October 21, 2010

Study to track child health from birth to age 21

Study to track child health from birth to age 21

Vanderbilt University Medical Center is set to begin recruiting mothers and their unborn babies for the largest long-term study of child health in United States history.

Local enrollment of pregnant and soon-to-be pregnant women will start in November for the Eunice Kennedy Shriver National Institute of Child Health and Human Development National Children's Study, an in depth look at how environment, behavior and genetics impact children's health, development and growth.

Vanderbilt plans to recruit 1,000 women over the next four years. Overall, the national study will track 100,000 children from before birth to age 21.

Katherine Hartmann, M.D., Ph.D.

Katherine Hartmann, M.D., Ph.D.

“We want to know what it is about where you live, work and play, combined with your genetics and behaviors, that affects health and development,” said Katherine Hartmann, M.D., Ph.D., deputy director of the Institute for Medicine and Public Health and principal investigator for the study. “One hundred thousand of anything collected uniformly is very powerful data.”

The study will be able to look for contributing causes of a myriad of childhood diseases, including autism, asthma, diabetes, obesity, birth defects and mental health disorders.

Researchers hope that the information gained from the study could someday be used to develop new treatments, health screenings and safety policies to protect future generations. They plan to release vital findings to the public as information becomes available.

Recruiters will target random areas around Davidson County to get a cross-section of the population. They also hope to enroll women from all socioeconomic and educational levels and racial and ethnic groups.

“The children in this study will get close and careful development evaluations,” said Hartmann. “For children who maybe don't have a reliable source of primary care, this will be confirmation that development is right on track or an issue may be captured early.”

The national study was authorized under the Children's Health Act of 2000, in which Congress mandated that a consortium of federal groups plan and implement the research endeavor.

The Eunice Kennedy Shriver National Institute of Child Health and Development and the National Institutes of Health (NIH) are leading the study, working in collaboration with the Centers for Disease Control and Prevention and the Environmental Protection Agency, among other federal agencies.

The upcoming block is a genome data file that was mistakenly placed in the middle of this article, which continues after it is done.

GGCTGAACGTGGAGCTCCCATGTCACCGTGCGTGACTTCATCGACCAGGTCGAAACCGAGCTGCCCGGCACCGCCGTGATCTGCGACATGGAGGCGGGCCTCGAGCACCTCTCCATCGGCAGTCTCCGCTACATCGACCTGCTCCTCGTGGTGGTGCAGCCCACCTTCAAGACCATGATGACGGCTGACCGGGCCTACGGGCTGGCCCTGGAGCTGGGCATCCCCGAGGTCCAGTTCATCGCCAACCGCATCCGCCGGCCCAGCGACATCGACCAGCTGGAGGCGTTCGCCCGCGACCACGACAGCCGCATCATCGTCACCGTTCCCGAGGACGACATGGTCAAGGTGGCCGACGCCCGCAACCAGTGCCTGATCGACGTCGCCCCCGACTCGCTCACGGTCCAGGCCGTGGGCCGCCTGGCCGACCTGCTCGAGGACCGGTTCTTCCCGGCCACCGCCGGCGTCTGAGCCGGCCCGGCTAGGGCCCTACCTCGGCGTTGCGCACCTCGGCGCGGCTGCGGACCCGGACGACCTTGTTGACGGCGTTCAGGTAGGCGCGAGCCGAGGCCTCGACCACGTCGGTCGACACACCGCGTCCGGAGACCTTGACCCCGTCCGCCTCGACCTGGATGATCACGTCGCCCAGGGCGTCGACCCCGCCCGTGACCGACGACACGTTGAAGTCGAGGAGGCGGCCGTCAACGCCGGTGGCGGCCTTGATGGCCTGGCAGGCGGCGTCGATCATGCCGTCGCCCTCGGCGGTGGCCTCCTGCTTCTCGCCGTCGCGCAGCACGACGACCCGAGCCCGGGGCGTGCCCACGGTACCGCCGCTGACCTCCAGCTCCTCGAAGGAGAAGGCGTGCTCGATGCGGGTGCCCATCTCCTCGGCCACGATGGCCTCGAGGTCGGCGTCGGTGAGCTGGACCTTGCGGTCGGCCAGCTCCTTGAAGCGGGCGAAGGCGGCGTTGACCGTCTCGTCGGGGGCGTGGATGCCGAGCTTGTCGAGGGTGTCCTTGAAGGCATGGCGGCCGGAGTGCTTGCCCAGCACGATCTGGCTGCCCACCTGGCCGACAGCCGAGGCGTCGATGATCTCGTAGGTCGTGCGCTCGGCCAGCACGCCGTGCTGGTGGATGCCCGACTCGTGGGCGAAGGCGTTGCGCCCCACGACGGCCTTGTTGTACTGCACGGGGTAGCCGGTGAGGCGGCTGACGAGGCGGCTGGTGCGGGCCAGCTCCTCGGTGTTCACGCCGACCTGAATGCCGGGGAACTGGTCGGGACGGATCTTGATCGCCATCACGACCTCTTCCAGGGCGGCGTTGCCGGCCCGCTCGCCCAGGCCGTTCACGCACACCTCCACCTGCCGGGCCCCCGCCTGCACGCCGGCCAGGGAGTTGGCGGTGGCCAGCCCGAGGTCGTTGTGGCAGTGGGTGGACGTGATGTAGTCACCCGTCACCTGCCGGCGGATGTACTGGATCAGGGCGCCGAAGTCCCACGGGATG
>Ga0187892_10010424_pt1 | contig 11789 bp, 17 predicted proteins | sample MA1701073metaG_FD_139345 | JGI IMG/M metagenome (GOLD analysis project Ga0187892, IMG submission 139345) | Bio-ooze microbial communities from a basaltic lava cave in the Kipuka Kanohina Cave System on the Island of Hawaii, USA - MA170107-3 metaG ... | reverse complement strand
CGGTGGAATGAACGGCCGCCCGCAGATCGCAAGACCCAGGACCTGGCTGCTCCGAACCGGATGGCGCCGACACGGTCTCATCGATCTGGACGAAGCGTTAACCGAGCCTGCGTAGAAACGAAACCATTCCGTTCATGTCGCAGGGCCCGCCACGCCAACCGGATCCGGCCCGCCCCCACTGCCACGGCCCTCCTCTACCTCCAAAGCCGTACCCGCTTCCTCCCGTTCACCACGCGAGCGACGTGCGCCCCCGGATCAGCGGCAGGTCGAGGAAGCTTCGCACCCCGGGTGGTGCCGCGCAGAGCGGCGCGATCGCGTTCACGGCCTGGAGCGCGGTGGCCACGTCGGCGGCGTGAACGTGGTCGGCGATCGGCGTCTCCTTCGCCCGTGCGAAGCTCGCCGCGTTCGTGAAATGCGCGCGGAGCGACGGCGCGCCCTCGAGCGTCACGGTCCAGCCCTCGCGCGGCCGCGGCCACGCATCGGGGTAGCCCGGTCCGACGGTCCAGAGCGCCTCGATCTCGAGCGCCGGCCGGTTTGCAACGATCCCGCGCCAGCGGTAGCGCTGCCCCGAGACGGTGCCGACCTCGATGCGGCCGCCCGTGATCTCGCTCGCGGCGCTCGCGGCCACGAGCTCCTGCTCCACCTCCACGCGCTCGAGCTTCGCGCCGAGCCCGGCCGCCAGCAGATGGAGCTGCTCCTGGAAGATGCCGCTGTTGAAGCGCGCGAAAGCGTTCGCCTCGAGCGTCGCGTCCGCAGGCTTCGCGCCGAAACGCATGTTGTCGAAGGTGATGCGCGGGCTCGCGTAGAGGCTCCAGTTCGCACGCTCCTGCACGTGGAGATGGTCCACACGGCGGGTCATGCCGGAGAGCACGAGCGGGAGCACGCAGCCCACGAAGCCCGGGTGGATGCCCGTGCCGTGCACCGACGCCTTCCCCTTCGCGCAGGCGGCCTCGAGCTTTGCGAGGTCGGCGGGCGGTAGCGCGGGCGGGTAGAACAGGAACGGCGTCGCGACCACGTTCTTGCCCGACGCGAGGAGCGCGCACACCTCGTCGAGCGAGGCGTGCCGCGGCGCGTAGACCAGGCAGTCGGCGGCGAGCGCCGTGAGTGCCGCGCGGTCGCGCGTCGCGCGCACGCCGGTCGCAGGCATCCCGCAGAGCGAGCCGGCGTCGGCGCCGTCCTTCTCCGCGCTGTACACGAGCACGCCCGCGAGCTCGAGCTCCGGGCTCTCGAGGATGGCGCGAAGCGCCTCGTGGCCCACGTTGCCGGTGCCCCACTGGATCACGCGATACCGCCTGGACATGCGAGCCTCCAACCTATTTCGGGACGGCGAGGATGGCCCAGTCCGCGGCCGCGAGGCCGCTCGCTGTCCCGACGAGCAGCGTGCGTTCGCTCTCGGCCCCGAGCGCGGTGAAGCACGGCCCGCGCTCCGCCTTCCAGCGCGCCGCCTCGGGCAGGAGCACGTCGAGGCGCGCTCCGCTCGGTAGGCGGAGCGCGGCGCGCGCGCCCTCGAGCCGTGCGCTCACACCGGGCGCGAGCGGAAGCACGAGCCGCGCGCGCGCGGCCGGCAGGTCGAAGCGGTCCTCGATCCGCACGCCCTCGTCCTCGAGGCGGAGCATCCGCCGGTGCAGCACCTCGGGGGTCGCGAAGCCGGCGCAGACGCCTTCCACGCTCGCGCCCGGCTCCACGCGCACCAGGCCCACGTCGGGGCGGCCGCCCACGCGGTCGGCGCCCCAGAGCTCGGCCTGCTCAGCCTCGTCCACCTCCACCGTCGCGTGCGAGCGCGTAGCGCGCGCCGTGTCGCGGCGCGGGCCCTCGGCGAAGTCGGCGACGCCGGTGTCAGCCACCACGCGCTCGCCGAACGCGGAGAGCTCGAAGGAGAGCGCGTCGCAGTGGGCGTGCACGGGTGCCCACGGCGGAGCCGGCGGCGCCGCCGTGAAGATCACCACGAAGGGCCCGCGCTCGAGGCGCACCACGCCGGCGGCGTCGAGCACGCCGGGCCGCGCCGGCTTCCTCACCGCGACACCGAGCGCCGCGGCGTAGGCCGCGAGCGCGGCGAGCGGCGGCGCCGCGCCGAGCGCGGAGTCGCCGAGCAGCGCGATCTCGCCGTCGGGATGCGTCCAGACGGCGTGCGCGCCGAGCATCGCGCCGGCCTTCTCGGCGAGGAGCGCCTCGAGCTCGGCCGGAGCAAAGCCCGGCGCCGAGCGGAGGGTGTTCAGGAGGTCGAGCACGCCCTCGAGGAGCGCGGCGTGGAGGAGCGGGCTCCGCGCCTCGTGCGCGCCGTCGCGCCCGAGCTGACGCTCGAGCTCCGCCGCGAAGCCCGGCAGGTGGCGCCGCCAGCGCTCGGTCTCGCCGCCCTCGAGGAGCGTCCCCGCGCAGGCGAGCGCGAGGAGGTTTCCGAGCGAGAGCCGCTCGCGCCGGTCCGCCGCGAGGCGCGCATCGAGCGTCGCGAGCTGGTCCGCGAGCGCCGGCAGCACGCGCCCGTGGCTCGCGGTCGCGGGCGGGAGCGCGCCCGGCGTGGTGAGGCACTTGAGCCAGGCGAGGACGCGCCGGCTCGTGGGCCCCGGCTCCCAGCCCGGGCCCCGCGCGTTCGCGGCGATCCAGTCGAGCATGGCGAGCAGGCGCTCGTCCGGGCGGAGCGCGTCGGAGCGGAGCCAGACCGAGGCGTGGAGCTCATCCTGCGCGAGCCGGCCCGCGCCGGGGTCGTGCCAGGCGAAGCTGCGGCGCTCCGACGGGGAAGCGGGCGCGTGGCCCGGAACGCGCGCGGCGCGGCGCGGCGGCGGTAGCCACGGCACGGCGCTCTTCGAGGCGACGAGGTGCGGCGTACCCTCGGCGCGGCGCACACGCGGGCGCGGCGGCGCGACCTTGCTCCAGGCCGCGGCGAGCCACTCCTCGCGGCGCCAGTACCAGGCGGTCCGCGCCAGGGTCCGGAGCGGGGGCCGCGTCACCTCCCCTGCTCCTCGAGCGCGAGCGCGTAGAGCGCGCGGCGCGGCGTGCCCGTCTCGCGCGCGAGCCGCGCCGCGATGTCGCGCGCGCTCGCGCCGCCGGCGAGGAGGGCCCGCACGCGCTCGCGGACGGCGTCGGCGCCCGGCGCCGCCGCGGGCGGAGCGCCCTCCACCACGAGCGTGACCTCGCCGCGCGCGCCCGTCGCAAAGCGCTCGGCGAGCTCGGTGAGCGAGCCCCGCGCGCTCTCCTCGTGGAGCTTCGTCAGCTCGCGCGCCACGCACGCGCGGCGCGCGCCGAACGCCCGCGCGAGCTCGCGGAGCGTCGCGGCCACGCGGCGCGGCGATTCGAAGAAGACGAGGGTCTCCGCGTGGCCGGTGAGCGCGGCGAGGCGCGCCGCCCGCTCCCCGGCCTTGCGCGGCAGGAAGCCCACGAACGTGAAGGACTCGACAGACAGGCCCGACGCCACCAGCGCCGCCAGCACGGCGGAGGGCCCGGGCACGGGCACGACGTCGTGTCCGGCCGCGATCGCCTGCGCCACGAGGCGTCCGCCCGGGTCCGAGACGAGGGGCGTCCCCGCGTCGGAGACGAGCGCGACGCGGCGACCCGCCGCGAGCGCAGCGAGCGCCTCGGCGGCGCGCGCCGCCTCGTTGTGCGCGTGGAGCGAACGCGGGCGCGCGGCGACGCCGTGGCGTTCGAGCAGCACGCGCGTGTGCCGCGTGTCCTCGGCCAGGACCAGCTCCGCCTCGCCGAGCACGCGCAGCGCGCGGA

The NIH awarded Vanderbilt a $12 million contract in 2008 to be one of 105 study centers across the nation.

Only about 30 locations, including Vanderbilt, are currently active as pilot sites until planners discern the most effective ways to carry out the comprehensive and unprecedented task.

The Davidson Partners for Children's Health, a collaborative team of scientists and administrative leaders from Davidson County, will facilitate the research under the Vanderbilt contract.

It includes full participation by each of six area birth facilities and their leadership, the Tennessee and Metro Departments of Health and the Governor's Office of Children's Care Coordination.

The group recently started rolling out a public service announcement campaign to tell women how they can “participate in our future,” said J. Nikki McKoy, M.P.H., study center coordinator for the project.

“It will help their grandchildren,” said McKoy, who is also an assistant in Medicine for Vanderbilt's Institute for Medicine and Public Health. “This is your chance to have long-reaching influence on future generations.”

The Davidson Partners will launch a hotline, at (866) 346-2684, in early to mid-November, for women who are interested in participating. They will also recruit through providers and hospitals.

“We are asking people to be stewards of their time to give us their help as partners over 21 years of follow-up,” Hartmann said. “With their help, we hope to look at how behavior and health come together.”